Daniel Bida has an eco-friendly vision of taking manure from zoo animals and turning it into electricity. Meanwhile, he’ll generate revenue for cooperative members and the Toronto Zoo.
When life gives you poo, make a biogas plant.
Daniel Bida, the founder of Zooshare Biogas Co-operative Inc., has probably heard that joke or something like it about a million times. It’s just the sort of potty humour that he’s prone to, thanks to his plan to create a non-profit renewable energy cooperative that hinges on the construction of a 500 kW biogas plant at the Toronto Zoo. Yes, Bida plans to take the manure of lions and tigers and bear, and oh my – turn it into electricity.
“Everyone sees it as permission to make shameless poo jokes,” Bida says. “You don’t usually get to make those sort of puns.”
But when you do, it sure smells sweet. As do the prospects for the future of biogas power in Ontario, when Bida – who runs a firm called Regenerate Biogas – lays them out. His business model sees organic waste products that’s normally sent to landfills or compost facilities instead diverted to biogas plants. He estimates there is about 250 MW of potential biogas power to be produced from livestock manure and commercial food waste in Ontario.
ZooShare has won funding from the Ontario Power Authority through its Community Energy Partnerships Program and the Toronto Community Foundation. It’s looking to raise the $5.4 million needed to build the biogas plant, create facilities, and connect to the grid with a style of crowdfunding.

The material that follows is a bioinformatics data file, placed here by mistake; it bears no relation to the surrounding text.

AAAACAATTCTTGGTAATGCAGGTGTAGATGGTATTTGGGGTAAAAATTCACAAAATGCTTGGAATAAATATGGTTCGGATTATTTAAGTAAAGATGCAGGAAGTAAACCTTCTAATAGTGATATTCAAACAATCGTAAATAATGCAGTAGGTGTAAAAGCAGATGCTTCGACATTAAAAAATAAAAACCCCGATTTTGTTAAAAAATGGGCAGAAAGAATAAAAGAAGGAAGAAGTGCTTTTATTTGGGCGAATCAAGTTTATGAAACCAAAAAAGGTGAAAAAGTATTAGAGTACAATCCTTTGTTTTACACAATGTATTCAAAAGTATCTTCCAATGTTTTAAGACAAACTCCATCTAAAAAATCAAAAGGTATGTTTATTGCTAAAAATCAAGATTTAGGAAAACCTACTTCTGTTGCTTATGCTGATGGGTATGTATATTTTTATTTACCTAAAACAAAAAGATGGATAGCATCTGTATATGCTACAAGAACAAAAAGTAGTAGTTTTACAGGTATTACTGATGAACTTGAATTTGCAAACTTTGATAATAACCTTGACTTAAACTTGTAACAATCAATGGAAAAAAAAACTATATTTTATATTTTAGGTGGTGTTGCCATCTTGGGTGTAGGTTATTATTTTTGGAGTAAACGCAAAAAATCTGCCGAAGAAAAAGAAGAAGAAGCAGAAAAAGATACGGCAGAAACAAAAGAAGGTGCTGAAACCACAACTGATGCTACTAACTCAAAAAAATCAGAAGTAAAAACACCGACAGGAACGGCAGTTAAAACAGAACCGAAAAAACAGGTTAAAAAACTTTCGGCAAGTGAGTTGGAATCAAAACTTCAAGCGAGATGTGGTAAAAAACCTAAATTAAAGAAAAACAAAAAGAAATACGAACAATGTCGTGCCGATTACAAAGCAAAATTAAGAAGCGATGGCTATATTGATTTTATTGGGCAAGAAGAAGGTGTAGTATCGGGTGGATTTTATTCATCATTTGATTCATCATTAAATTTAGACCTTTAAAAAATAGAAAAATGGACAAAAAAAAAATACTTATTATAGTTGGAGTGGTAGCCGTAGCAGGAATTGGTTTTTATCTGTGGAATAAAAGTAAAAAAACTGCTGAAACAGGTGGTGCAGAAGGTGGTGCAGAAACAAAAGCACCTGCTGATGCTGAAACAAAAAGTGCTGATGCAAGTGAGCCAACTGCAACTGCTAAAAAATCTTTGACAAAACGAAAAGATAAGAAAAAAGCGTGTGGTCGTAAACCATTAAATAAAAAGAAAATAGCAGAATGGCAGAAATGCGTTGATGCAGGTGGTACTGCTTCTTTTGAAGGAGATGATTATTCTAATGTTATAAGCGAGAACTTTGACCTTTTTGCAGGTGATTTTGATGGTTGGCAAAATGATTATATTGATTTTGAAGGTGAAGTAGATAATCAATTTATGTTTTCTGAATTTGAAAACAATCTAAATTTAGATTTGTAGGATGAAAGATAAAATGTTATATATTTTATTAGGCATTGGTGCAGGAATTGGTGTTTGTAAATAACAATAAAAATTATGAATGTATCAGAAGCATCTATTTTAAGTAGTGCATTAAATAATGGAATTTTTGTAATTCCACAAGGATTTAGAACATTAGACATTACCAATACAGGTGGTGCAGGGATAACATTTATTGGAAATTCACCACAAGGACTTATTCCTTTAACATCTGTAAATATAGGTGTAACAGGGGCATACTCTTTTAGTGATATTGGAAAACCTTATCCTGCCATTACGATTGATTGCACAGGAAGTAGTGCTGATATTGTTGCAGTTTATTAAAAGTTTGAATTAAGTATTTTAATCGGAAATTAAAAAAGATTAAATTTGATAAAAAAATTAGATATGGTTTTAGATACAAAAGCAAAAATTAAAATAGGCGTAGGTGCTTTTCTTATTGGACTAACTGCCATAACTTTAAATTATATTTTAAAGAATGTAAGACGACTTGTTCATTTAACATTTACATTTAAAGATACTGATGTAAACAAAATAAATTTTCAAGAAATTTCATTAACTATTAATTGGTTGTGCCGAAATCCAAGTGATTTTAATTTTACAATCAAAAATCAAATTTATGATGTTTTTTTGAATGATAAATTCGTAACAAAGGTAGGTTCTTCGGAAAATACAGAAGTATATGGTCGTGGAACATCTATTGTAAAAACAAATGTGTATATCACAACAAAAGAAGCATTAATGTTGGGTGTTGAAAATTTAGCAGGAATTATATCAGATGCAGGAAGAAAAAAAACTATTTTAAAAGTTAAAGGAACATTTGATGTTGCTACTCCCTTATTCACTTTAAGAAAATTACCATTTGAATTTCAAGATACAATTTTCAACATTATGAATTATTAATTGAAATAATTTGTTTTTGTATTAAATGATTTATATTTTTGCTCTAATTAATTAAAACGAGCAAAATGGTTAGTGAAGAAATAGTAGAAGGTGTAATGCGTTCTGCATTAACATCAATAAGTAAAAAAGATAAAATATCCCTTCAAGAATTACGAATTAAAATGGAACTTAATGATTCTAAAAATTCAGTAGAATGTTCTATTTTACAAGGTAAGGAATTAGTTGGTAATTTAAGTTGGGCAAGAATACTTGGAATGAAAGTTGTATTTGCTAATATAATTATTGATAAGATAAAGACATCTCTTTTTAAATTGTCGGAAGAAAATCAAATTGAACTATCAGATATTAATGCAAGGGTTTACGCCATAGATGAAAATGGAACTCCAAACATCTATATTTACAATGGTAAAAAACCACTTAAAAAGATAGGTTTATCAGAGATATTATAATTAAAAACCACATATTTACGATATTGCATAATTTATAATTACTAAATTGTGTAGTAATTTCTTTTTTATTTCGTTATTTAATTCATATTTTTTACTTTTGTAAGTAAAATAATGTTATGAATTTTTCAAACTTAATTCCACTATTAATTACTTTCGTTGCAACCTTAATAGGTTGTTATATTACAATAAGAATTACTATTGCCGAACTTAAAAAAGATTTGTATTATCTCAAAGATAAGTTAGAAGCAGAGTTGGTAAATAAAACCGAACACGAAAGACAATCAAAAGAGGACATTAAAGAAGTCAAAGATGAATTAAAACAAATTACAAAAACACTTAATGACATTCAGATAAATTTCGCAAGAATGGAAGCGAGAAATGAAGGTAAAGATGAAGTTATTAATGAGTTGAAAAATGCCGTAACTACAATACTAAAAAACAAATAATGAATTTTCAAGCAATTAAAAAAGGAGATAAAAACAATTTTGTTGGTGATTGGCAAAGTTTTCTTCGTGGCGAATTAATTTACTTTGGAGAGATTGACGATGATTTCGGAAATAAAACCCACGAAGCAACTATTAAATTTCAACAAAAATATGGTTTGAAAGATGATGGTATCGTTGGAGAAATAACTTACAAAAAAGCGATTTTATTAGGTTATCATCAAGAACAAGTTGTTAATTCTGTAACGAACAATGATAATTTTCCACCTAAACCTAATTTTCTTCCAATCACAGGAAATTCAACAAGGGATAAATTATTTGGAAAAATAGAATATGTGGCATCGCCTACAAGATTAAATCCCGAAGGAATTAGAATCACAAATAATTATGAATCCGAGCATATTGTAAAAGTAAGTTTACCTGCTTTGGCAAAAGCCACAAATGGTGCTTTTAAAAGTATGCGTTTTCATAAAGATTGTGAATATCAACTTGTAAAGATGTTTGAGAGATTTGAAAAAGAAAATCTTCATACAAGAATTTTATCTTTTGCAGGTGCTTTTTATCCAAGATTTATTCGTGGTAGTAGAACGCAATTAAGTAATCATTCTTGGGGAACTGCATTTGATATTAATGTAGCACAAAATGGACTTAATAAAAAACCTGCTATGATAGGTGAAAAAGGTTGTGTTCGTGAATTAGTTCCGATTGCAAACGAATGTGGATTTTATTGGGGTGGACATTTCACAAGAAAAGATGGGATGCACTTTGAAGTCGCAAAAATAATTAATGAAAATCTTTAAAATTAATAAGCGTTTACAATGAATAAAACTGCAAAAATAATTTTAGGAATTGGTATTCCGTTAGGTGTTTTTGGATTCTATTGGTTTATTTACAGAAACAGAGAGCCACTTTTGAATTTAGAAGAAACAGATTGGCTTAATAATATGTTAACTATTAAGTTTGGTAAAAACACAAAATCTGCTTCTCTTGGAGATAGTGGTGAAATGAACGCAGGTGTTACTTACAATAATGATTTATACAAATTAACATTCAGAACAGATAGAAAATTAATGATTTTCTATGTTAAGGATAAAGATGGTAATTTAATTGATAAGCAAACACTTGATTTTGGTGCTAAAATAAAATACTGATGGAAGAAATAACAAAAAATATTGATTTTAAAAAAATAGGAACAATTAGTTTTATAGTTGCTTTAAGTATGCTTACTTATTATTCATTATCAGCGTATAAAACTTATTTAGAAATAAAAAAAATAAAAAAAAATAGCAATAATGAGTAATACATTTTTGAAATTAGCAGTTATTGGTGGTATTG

“It’s an attractive offering that you could hold in your RRSP portfolio,” Bida says. “It’s not just a bond that you could buy and get the return. It gives our members an opportunity to play an active role in the biogas community.”
ZooShare asks community members to join its cooperative board for $100. In exchange, they receive $100 credit towards the first bond they purchase, which is advertised as offering a seven per cent annual return over seven years. That’s not too shabby considering today’s interest rates being offered by savings accounts and GICs.
It’s a structure that is similar to equity-based crowdfunding, which is being advocated for in Canada by the Invest Crowdfund Canada movement and the Canadian Advanced Technology Alliance. But instead of owning shares of a for-profit company, this is a cooperative board that is non-profit and would focus on returning money to investors and funding the zoo. There are no common shares to be sold, but bonds instead.
ZooShare is also multi-faceted when it comes to revenue generation. It will sell electricity either to the province or to the zoo, or natural gas to a gas retailer. But it will also collect fees from the grocery stores where it collects food waste (stores currently pay to have waste hauled away for compost), and earn on the sale of its by-product that could be branded something like Zoo Poo fertilizer and sold on store shelves.
“A major part of ZooShare’s mission is to educate the public,” Bida says. “The waste we produce isn’t a problem to deal with, but a very valuable resource that if we as a society put it to use can use it as a n energy resource and as fertilizer, closing the loop on the production process.”
To go ahead with his plan, Bida is hoping to win a Feed-in Tariff contract with the Ontario Power Authority. He submitted his application before the Dec. 14 deadline, but the process could take four months to decide what could receive funding.
If it does get funded, that’s when the poo will really start to hit the fan.